If you looking to buy a Great British "quality-made" sofa, suite or chair, you can't go far wrong than looking to buy second-hand. There are thousands of antique shops, flea markets & thrift shops not to
mention online auctions such as eBay where you can go hunting for second-hand furniture. However when you're buying furniture like this you need to be cautious, these types of stores are renowned for selling questionable items.
Here are some tips on what to look for:
1. The first and most important factor to identify is the frame, is it hardwood? If it isn't, don't buy it! To ascertain this you can use a very simple non-scientific approach, pick it up and feel the weight. When it comes to furniture there is some truth in the old saying "the heavier the better". If a piece of furniture is heavy it's probable made of hardwood and of good quality, the weight can also indicate denser stuffing and a coil-sprung foundation. You can also check under the skirt or beneath the fabric but if you're still unsure, ask!
2. Make sure you not only like the style and shape of the furniture but also that it complements the decor of the room where it will reside. While upholstering can do wonders, it can't change the basic shape or styling. Cushion sizes can be adjusted, skirts altered and sometimes channelling or tufting removed. Think of re-upholstering as a facelift, you can only improve what is already there.
3. You need to check the furniture is stable and solid! All four legs should sit evenly on the floor and there should be no wobble or back and forth movement in the frame. However if the seat is sagging or miss-shaped, don't be deterred, this can be fixed.
4. Feel around the furniture, a lot of cheap furniture is made of foam and cardboard. If the arms in particular feel squishy it could be that the foam has disintegrated and the furniture not worth re-upholstering. Anything that is only lumpy or sagging, an upholsterer can fix by retying springs, replacing stuffing and redoing cushion fillings.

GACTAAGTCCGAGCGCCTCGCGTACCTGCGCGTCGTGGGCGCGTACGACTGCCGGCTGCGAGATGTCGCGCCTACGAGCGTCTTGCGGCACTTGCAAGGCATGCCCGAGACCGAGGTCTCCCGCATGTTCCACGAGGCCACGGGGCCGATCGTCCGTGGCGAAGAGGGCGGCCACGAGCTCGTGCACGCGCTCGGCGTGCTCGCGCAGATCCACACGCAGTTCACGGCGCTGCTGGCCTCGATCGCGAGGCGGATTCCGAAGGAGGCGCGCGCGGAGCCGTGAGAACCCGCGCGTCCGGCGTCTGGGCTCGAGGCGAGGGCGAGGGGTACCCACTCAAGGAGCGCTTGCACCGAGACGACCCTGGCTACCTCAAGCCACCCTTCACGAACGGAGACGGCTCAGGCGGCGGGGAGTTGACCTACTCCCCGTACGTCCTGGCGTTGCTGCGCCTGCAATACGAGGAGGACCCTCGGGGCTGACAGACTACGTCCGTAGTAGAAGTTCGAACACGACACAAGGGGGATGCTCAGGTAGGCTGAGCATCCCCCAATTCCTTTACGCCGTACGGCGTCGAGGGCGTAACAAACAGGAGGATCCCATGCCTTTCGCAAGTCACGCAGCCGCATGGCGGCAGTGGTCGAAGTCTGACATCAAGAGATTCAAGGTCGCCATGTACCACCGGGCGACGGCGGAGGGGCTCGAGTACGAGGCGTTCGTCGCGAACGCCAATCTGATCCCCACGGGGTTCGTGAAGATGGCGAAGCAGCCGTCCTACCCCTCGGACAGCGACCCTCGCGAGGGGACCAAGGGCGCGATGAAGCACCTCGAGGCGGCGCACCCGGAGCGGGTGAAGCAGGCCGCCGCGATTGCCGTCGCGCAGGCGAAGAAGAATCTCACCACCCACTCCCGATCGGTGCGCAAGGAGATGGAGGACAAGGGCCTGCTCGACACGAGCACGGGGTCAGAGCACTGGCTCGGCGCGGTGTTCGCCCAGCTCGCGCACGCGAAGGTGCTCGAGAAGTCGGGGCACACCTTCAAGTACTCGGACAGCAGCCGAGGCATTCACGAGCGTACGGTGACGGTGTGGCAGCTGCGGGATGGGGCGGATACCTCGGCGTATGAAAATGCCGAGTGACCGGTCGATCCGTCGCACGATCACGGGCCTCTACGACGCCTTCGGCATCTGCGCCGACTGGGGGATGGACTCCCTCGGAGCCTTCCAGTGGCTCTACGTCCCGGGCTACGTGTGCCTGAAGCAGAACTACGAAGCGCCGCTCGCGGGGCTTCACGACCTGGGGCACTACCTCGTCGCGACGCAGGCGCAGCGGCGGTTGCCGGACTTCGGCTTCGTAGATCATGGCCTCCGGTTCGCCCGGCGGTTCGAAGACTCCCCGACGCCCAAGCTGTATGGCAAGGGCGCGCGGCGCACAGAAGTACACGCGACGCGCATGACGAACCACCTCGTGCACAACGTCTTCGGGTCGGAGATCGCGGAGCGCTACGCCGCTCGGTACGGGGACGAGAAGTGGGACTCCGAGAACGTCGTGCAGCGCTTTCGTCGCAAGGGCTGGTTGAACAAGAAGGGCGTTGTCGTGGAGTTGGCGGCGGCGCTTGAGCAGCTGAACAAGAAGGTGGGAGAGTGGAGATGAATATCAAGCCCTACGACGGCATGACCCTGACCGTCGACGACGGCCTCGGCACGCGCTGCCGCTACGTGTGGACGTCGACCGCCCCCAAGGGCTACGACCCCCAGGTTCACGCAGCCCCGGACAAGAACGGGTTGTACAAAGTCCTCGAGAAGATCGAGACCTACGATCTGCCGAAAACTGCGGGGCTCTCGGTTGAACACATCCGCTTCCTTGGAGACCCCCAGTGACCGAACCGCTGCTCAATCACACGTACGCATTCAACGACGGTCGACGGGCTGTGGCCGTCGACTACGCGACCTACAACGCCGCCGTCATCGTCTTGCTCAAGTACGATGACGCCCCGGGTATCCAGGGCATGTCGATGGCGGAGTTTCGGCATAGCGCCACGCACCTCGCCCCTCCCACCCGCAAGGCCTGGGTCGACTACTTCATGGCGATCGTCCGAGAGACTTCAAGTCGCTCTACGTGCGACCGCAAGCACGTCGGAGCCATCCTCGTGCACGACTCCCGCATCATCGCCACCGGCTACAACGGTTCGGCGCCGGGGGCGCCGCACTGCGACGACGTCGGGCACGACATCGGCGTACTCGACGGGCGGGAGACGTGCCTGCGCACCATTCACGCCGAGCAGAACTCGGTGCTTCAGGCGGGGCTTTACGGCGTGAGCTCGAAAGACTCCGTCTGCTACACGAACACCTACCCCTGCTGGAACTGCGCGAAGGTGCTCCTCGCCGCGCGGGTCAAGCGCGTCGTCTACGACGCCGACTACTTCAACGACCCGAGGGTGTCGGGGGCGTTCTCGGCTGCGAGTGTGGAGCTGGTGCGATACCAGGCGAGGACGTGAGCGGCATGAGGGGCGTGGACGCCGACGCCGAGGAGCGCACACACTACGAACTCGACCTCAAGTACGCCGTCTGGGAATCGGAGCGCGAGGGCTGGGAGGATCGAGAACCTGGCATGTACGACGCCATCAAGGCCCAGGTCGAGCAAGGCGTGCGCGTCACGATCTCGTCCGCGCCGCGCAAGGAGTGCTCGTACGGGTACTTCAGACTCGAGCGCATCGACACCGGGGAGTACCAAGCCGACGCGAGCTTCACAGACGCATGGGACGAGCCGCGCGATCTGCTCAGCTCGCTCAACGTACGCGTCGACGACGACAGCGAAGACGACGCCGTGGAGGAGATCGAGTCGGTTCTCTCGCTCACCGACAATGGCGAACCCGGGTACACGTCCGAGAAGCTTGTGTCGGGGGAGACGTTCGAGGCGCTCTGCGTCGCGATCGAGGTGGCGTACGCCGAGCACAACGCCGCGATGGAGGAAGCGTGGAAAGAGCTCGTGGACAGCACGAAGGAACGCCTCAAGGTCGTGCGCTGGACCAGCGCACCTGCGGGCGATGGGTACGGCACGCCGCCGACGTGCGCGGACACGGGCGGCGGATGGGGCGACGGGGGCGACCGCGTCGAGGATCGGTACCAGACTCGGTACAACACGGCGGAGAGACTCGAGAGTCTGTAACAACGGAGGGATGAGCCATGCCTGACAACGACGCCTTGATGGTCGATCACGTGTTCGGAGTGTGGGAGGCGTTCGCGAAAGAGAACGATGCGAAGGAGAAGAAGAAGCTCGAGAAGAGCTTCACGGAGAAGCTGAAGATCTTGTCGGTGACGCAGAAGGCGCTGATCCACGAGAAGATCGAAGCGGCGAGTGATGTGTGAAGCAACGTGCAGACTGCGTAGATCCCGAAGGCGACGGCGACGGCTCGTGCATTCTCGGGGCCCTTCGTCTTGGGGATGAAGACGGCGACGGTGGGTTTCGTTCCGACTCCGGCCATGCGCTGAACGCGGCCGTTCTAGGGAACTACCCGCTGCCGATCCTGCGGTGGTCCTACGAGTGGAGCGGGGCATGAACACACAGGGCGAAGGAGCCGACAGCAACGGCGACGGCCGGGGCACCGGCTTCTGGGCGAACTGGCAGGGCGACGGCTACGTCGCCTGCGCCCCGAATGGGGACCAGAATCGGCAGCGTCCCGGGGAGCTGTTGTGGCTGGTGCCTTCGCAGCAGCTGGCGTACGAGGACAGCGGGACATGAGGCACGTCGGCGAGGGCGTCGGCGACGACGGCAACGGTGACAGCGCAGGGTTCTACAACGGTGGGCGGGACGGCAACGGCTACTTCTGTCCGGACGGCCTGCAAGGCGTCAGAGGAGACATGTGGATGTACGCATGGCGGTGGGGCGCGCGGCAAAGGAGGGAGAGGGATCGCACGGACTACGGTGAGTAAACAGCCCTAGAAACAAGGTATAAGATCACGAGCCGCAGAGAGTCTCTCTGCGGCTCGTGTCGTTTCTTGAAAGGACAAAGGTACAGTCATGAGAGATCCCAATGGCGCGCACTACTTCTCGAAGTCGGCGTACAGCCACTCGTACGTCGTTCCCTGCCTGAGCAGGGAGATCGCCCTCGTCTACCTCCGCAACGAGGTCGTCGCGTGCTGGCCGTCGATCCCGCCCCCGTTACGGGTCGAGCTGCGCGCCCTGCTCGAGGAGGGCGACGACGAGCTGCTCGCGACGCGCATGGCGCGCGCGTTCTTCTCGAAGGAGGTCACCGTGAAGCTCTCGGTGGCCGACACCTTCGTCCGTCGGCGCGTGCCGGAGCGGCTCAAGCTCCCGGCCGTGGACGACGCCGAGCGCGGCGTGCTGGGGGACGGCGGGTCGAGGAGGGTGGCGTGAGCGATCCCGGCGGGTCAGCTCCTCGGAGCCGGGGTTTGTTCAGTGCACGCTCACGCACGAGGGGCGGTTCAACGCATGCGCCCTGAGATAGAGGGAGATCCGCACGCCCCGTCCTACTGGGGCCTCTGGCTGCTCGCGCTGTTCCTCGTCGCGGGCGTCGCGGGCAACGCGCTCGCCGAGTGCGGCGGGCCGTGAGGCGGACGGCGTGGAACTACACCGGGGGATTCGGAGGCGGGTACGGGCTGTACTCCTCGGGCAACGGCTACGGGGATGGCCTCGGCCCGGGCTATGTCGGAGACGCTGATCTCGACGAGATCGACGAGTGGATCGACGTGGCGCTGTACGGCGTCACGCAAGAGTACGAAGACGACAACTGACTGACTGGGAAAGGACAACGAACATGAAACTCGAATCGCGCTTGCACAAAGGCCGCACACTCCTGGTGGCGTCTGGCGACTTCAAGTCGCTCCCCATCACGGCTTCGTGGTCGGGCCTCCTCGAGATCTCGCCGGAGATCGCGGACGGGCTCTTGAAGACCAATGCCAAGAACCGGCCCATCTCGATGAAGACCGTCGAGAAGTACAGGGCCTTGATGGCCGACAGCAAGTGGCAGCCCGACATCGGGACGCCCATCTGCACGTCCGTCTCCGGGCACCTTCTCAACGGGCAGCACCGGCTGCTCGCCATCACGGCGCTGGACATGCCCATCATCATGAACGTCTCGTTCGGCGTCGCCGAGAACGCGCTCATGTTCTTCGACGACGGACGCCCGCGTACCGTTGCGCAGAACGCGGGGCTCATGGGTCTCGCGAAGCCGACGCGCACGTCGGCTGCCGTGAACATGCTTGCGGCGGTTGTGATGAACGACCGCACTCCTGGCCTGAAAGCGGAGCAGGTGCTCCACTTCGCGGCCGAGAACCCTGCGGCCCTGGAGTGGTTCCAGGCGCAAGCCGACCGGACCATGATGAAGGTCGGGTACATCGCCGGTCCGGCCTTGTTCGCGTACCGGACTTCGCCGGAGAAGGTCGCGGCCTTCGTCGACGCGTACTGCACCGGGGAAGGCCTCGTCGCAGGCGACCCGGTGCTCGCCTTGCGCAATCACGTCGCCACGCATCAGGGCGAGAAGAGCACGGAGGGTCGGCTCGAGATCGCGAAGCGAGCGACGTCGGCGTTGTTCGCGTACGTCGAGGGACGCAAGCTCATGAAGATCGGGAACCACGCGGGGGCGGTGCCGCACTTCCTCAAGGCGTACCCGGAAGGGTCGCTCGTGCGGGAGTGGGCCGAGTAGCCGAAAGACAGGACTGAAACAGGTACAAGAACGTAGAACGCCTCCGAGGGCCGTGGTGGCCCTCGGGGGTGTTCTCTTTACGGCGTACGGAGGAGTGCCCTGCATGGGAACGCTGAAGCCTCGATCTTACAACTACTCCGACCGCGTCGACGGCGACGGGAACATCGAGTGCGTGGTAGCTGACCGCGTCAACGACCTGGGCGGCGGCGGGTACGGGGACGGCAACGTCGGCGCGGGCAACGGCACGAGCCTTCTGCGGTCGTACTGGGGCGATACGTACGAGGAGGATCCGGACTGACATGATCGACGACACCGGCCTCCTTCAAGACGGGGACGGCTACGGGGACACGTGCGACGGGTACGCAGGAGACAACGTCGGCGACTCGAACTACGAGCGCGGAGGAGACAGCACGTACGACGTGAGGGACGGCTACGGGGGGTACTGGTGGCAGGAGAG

5. Look out for recently manufactured furniture as it will probably have a label and remember a few of the quality manufacturers' names such as; Vale Bridgecraft, Sherbourne, Ercol, Derwent, Multiyork, Parker Knoll, Tetrad, Duresta, G-Plan, Collins & Hayes and Wesley-Barrell. If you see any furniture made by these manufacturers, no matter what the fabric looks like, there will be a quality frame underneath. Fabric can always be replaced!
6. Before you begin your treasure hunt, find an upholsterer you can send a photo to and get their opinion. They might be able to give you an approximate cost or advice on styling. We are more than happy to answer any queries or questions you may have. Why not "Ask an expert"?
7. Be prepared for the costs involved in re-upholstering, it can often be as close to buying new furniture. However, if you've inherited a family heirloom it can be hard to put a value on their worth.
8. Think about mixing and matching classic and contemporary styles and fabrics. Look for a classic frame such as a chaise longue or a chesterfield and have it re-upholstered in some contemporary styled fabrics or vice versa. Here are two examples of how Plumbs have created this look; Deco Nouveau - Turquoise, Delphina Damask - Rose. Whatever you do make it look unique, there's no point going to all this trouble just to end up with a piece of furniture you can buy on the high street.
9. Maybe before you head out to find that jewel have a look closer to home. Is there a piece of furniture that was banished to the back room because it no longer fitted in with your wallpaper or carpet. Think about the environmental impact, recycling is a far better option that throwing furniture onto landfill.